B. Equal Protection
On this count, Ibarra wants injunctive relief against Martin in her official capacity and damages against her in her individual capacity. He claims the record indicates that Martin intentionally discriminated against him pursuant to a Department policy “of disciplining Hispanic males more onerously than non-Hispanic and female employees for equivalent or worse conduct.” The district court found that Ibarra had failed to establish a crucial element of his prima facie case, namely, that other similarly situated employees of different ethnic origin were treated more favorably than he. We agree that Ibarra had no direct evidence of discrimination, cf. Troupe v. May Dept. Stores Co., 20 F.3d 734, 736 (7th Cir.1994), and thus that he had to prove intentional discrimination circumstantially. See Helland v. South Bend Community School Corp., 93 F.3d 327, 329 (7th Cir.1996), cert. denied, 519 U.S. 1092, 117 S.Ct. 769, 136 L.Ed.2d 715 (1997) (§ 1983 discrimination claims, like Title VII claims, may be proven either directly or under the McDonnell Douglas framework); Pilditch v. Board of Education of Chicago, 3 F.3d 1113, 1116 (7th Cir.1993) (same).
Ibarra's first effort to prove discrimination proceeds by what he calls the “mosaic” method, see Troupe, 20 F.3d at 737, under which he has assembled circumstantial evidence that he claims would allow a jury to infer discriminatory intent. His evidence includes the following: (1) statistics that allegedly demonstrate a pattern of discriminatory practice in hiring, promotions, and firing; (2) allegations that Martin routinely discussed and considered race in her personnel decisions; and (3) anecdotal examples of individuals who allegedly were treated better than Ibarra was, because of their race.
Closer examination of his proffered evidence reveals, as the district court found, that it does not do the job. Ibarra's “statistics” showed that Hispanics constitute no more than six percent of the Department's workforce, and that at the time Ibarra filed this suit no one in certain management positions was Hispanic. What he does not show, which is essential for these numbers to mean anything, is the baseline against which these numbers should be measured. The record does not indicate how many Hispanics applied to the Department as a whole, or applied for management positions, and of those how many were qualified for the positions in question. Without this basis of comparison, the numbers he offers tell us nothing about the presence or absence of discriminatory practices, see, e.g., McNamara v. City of Chicago, 1998 WL 117894 (7th Cir. Mar.18, 1998), even assuming discrimination in hiring could be used as evidence of discrimination in suspending or otherwise disciplining employees. Furthermore, we note that Ibarra points to the lack of Hispanics on the “Executive Staff” or serving as “Deputy Chiefs,” but he fails to acknowledge that 6% of the “Administration” and 7% of “Supervisors” were Hispanic.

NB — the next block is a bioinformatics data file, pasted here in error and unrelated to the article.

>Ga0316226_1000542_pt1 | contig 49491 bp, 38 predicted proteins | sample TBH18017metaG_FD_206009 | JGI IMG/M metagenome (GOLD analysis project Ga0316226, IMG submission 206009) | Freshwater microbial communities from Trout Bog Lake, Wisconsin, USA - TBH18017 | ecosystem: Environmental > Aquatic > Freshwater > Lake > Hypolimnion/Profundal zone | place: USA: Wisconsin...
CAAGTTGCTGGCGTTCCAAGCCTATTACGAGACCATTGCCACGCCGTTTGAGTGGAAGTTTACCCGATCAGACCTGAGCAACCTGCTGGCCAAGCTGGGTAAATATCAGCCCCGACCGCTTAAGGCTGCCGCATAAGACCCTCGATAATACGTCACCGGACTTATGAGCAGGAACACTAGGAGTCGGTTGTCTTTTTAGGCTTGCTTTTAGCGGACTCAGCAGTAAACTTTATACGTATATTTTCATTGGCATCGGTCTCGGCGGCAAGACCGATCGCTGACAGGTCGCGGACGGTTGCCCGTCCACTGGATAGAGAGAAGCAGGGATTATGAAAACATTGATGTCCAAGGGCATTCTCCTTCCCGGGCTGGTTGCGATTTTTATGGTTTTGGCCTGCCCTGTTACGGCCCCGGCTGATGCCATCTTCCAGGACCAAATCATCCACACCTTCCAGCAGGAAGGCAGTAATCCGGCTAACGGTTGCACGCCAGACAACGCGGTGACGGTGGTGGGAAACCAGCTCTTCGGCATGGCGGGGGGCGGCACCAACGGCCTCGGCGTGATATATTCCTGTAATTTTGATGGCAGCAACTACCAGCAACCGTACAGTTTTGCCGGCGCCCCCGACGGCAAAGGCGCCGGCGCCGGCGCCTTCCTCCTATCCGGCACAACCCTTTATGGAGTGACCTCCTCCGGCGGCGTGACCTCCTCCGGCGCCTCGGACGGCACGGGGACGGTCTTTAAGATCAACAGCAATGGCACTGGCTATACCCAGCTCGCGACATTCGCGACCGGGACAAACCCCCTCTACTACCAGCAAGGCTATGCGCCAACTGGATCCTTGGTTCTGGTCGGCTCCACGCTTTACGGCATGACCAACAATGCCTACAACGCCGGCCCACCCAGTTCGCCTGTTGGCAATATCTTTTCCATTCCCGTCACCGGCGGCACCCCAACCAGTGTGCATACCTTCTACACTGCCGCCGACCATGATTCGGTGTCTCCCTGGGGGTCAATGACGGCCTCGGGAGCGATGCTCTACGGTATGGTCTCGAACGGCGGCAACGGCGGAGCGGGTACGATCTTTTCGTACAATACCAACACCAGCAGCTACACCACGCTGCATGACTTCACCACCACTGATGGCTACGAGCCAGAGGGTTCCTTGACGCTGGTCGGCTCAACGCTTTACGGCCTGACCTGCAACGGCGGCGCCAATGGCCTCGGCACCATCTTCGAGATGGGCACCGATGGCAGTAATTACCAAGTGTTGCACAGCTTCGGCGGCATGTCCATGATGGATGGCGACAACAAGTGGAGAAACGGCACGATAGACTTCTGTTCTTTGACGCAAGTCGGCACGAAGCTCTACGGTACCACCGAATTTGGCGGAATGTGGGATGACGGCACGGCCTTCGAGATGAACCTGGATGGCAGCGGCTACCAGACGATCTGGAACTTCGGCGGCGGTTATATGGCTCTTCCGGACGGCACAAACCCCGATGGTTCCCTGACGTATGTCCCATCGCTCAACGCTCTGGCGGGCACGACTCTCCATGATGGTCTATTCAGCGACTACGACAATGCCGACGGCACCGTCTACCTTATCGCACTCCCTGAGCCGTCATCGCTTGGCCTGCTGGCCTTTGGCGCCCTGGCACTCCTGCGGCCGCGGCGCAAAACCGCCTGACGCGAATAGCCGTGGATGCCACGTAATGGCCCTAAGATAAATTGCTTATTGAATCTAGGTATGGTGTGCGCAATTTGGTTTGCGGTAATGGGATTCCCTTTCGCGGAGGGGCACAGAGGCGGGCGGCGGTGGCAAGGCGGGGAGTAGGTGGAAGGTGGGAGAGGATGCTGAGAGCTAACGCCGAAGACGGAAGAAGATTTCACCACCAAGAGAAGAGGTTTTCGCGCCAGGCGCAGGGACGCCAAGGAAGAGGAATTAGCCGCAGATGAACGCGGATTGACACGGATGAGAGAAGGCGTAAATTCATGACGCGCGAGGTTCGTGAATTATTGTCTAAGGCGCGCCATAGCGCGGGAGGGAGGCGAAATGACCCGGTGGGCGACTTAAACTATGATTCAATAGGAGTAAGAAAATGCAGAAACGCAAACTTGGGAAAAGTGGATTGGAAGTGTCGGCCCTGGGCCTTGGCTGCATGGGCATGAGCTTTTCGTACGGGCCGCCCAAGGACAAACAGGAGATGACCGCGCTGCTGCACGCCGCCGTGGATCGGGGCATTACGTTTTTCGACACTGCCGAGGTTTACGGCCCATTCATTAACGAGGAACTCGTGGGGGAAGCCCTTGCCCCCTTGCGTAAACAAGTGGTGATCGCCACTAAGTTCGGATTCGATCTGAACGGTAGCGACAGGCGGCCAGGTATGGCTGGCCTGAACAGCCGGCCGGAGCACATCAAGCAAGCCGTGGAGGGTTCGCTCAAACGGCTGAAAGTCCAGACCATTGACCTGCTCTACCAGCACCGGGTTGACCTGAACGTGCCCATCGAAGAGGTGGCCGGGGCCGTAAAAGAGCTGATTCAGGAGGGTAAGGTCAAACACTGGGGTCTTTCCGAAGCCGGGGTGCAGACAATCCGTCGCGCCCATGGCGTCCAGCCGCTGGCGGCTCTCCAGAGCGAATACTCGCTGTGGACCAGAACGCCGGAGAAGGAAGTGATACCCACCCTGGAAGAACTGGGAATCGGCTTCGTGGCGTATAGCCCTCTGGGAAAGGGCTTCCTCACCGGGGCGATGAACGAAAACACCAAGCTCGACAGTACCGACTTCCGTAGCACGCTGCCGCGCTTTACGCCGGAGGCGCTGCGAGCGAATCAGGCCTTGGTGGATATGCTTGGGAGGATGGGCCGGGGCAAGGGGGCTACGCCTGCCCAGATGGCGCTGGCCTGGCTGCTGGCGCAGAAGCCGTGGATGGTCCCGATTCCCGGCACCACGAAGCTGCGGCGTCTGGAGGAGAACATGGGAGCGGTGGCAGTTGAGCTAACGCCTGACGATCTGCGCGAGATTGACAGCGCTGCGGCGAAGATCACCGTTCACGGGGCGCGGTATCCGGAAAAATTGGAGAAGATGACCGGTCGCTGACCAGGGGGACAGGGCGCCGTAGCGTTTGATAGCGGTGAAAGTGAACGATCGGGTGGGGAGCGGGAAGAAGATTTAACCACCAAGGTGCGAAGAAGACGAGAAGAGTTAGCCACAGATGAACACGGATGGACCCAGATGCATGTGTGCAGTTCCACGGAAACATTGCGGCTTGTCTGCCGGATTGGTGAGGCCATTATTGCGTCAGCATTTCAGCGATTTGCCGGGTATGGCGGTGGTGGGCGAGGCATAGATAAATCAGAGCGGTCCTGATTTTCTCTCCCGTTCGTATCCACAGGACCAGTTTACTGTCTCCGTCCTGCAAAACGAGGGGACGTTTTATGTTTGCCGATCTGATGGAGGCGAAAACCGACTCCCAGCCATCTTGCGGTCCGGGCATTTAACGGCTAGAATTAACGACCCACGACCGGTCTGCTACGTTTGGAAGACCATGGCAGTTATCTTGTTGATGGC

With respect to terminations, Ibarra's evidence indicates that Martin terminated five Hispanics between July 1991 and May 1996, which amounted to 15% of her 33 dismissals. Playing with numbers, this can be described as 153% more than would be expected, given that only 6% of the agency is Hispanic. (Ibarra claims this is 217% more than would be expected, but his math seems lacking here.) But in terms of real people, this is just a dramatic way of saying Martin terminated five Hispanics instead of approximately two-a pool far too small for the percentage descriptions to mean anything. Ibarra also attempted to include another dismissal, that of Sherry Estrada, as evidence of discrimination against Hispanics, but the record shows that Estrada identified herself as Black. In addition, the district court pointed out that two of the five who Martin allegedly terminated “impliedly resigned.” If we exclude those two (and other non-Hispanics whose termination is also recorded as an “implied resignation”) from Ibarra's statistics, the calculation produces a termination rate for Hispanics of 11% (3 of 27), which is not statistically different from a hypothetical 6% termination rate given the size of the pool, and is not enough to support an inference of intentional discrimination.
The allegation about Martin's consideration of race in her personnel decisions is supported only by an affidavit from Martin's former Administrative Assistant reporting that Martin often expressed her desire to promote a Black to the next available supervisory position and her objections to hiring White candidates that the Chief Judge's office sent her way. First, this is plainly inadmissible hearsay. Second, it has nothing to do with Martin's general administration of discipline in the Department. Third, the affidavit has only the remotest relevance to Martin's attitude toward Hispanics or the way she disciplined that group. Either alone or with the “statistics,” this was not enough to raise a jury issue either.